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Thursday, July 7, 2011

Spring Porcini Hunt with Dan!

tI know I know, I promised a mushroom hunting post like two weeks ago, sorry.  Petunia and I made some weak attempts to hunt mushrooms while on a recent vacation to Southern Oregon, but came up empty.  Although she had "hunted" mushrooms for fun as a small girl with her father Phil, it was always purely for fun and they never harvested them for fear of accidental ingestion of something toxic. I have never even tried to pick a wild mushroom before so this was all new to me. We didn't look long enough, or in the right places.  I think we may have been way too high in elevation at 4000+ feet, at least at this time of year, and where we were looking.  Dan was sad to hear we had failed to find any choice mushrooms while on our trip, despite having given us some pointers ahead of time.  He decided to share some knowledge with us, and invited me to come hunting with him that weekend. Dan and I headed out last Saturday morning to redress our failure and learn how to hunt for them a bit more advisedly.  

video
Dan tells us a little about Lookalikes.

Scary scary "Puffbal" Fungus.  Not edible.

Spore cake inside  (Yikes!)

The porcini proved elusive, with Dan and I searching for quite some time (over an hour)  before finding our first real specimen.  Once we found it, there was no longer any doubt in my mind as to what I was looking for.  What a mushroom these are!  Large, stout, firm things, they look like just the sort of mushroom you'd like to make your home out of, if you were two inches tall and blue from head to toe..  We found one huge rotten mushroom, which was an encouraging sign, but had to bumble around for another half an hour or so before finding the specimen you see below:
These mushrooms can be well hidden.  Specimens like this that are just breaking through the crust of moss and dead pine needles are often fresh and worm free.  Often, but not always..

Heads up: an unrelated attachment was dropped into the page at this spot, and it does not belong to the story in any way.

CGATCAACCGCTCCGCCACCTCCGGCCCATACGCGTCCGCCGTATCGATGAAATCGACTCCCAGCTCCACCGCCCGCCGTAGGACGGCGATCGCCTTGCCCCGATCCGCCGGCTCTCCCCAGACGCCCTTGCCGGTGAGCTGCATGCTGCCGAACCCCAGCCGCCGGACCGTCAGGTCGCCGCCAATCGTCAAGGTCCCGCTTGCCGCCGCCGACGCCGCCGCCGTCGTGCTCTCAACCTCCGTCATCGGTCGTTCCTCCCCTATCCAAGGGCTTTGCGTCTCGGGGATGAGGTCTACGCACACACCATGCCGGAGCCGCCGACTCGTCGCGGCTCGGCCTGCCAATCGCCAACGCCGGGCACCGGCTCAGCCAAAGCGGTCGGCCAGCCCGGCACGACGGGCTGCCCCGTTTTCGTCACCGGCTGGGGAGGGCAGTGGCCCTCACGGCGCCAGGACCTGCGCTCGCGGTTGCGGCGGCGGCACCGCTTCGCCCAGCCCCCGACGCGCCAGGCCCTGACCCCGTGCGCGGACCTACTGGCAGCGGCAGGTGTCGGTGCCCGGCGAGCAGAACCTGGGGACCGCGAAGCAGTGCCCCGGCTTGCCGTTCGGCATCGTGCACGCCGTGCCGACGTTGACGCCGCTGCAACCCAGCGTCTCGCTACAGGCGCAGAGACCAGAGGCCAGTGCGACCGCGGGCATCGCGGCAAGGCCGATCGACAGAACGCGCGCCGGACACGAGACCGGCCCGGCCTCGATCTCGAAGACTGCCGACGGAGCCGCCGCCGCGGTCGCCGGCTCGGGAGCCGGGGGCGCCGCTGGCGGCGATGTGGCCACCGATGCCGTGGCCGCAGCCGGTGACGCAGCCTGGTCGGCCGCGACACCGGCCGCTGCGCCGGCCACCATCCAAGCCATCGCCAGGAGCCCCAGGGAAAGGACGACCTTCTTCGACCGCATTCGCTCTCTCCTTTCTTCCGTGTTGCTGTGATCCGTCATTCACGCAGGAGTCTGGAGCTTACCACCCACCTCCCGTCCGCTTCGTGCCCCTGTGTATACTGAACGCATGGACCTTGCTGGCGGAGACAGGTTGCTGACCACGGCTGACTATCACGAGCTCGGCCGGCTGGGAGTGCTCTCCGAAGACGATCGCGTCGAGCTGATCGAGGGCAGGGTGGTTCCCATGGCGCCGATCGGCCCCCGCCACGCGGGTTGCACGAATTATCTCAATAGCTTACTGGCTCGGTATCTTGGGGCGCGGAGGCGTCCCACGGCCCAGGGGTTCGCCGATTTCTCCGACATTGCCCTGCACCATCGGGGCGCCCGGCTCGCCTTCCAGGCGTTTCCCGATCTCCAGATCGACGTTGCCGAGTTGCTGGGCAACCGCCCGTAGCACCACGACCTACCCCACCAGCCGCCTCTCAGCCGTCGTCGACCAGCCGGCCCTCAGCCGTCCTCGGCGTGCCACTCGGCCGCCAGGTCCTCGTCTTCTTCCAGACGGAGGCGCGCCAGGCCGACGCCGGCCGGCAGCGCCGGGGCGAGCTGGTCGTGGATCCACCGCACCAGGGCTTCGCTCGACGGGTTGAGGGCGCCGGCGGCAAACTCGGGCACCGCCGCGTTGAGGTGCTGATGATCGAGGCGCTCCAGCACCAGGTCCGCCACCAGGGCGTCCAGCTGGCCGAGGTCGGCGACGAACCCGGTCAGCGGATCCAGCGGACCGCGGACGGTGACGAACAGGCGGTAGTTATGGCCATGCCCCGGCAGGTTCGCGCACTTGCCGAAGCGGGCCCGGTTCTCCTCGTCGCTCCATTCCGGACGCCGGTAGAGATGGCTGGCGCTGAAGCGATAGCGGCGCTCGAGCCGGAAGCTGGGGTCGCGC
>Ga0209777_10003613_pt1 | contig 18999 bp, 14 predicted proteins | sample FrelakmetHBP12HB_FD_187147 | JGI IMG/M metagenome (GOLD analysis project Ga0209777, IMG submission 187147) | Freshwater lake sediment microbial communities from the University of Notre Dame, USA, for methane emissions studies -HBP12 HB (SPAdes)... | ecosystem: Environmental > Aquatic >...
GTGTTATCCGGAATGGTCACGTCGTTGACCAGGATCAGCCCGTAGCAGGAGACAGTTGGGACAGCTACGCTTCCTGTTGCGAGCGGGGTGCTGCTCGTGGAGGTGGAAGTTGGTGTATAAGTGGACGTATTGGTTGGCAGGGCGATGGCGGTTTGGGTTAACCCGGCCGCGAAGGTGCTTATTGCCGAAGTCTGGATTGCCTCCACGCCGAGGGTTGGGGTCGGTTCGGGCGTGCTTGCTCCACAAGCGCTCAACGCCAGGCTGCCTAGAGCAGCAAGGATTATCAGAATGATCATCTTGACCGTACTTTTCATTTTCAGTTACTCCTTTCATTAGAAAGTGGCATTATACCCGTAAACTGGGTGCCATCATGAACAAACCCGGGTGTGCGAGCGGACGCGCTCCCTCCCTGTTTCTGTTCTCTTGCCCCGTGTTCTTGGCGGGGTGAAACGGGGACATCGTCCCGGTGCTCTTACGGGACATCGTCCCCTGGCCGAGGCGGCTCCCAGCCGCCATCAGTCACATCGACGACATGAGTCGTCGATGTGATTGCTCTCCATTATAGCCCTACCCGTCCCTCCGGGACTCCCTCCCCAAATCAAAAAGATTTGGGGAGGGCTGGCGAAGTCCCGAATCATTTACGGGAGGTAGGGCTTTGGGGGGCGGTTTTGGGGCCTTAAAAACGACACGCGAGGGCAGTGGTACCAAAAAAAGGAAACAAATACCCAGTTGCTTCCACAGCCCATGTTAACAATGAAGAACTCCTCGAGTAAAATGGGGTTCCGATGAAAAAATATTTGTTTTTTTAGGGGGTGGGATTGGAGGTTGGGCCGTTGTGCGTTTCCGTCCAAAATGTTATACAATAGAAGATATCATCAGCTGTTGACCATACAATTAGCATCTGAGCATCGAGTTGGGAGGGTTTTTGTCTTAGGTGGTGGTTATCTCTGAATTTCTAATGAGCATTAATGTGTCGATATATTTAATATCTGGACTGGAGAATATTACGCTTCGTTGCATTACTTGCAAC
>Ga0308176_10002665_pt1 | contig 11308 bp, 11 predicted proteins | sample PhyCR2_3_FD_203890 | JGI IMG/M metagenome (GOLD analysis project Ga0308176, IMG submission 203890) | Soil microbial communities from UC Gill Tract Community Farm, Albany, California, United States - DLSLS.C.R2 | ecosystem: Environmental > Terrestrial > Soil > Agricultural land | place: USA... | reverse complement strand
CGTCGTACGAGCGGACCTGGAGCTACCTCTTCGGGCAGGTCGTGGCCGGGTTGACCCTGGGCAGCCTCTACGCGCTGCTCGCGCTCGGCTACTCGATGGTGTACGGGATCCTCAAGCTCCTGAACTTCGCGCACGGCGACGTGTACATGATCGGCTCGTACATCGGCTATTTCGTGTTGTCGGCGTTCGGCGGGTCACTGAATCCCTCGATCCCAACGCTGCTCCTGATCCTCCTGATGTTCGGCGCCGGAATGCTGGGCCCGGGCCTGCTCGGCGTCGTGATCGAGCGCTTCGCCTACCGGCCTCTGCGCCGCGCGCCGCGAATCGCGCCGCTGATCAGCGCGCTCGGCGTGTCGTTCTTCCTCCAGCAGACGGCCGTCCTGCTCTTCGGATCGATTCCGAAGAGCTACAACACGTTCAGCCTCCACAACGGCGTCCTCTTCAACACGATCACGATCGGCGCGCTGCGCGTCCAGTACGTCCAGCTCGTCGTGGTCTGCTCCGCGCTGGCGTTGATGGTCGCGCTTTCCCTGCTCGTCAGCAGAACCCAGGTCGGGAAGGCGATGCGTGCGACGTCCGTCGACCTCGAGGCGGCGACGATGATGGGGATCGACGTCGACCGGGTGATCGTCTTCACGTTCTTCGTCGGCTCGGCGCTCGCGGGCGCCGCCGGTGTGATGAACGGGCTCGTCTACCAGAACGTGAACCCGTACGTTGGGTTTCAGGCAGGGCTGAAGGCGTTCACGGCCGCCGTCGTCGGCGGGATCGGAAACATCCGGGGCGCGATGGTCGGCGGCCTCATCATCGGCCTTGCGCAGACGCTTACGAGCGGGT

Boletus rex veris in the flesh


We used walkie talkies to keep in communication, (really helpful!) and spread out our search pattern a bit wider.  I decided to return to the area where we first discovered the porcini pictured above.  I figured that where there's one, there should be more nearby.  Eventually I met with success, finding two mushrooms all on my own, not far from the first site!  These mushrooms had "Primordia" on them, which are actually baby mushrooms getting ready to grow! Had we left them in place, perhaps there would have been more mushrooms in that spot in another few days or weeks.  


A fat specimen, these are few and far between in the spring.



Encouraged, we redoubled the search, taking the car a mile or two further into the area we were exploring, and continued to seek the prized edibles.


                     
The haul.  These would prove to be an even more modest harvest than anticipated.

The growth on the bottom of the stem is called a Primordia, and it's a baby mushroom getting ready to grow.

Dan and I spent several hours in the forest that afternoon, but only came away with a handful of mushrooms for our efforts.  We were not disappointed though, as Porcini have be an elusive prize this the spring. According to Dan the season has been poor overall due to weird weather patterns and late snow in the mountains.  Worms are also a constant possibility when dealing with mature Porcini mushrooms, and sadly you may find you have to discard what you thought was a prime specimen upon discovering these little guys on board. We eventually came to find out that quite a few of the mushrooms had indeed been corrupted by worms already, and had to be discarded.  The remaining few mushrooms (All of which Dan was kind enough to leave with us!) provided just enough material to be the star attraction in a homemade pesto pasta dish I prepared with Petunia.  It was delicious, and I look forward to hunting for these wonderful mushrooms again in the fall, when I hear they are far more plentiful.



 This terrible pic, was supposed to illustrate the evil worms that had infested so many of our precious mushrooms.  Obviously, it didn't work very well.  I'd delete it but the blog editing interface is bugging so badly today, that I can't delete it without losing half my post.  Command-Z to the rescue.

 What was left of the mushrooms after the "wormectomies"

Petunia's homemade Pesto made a wonderful base for the Porcinis, no leftovers were to be had.


Heading out of the wilderness on our way home, Dan and I paused to admire the view:

 We were rewarded  with one of the best Mt. Rainier views I've ever seen on our way out of the forest.
One of the prettiest mountains in North America, in my opinion.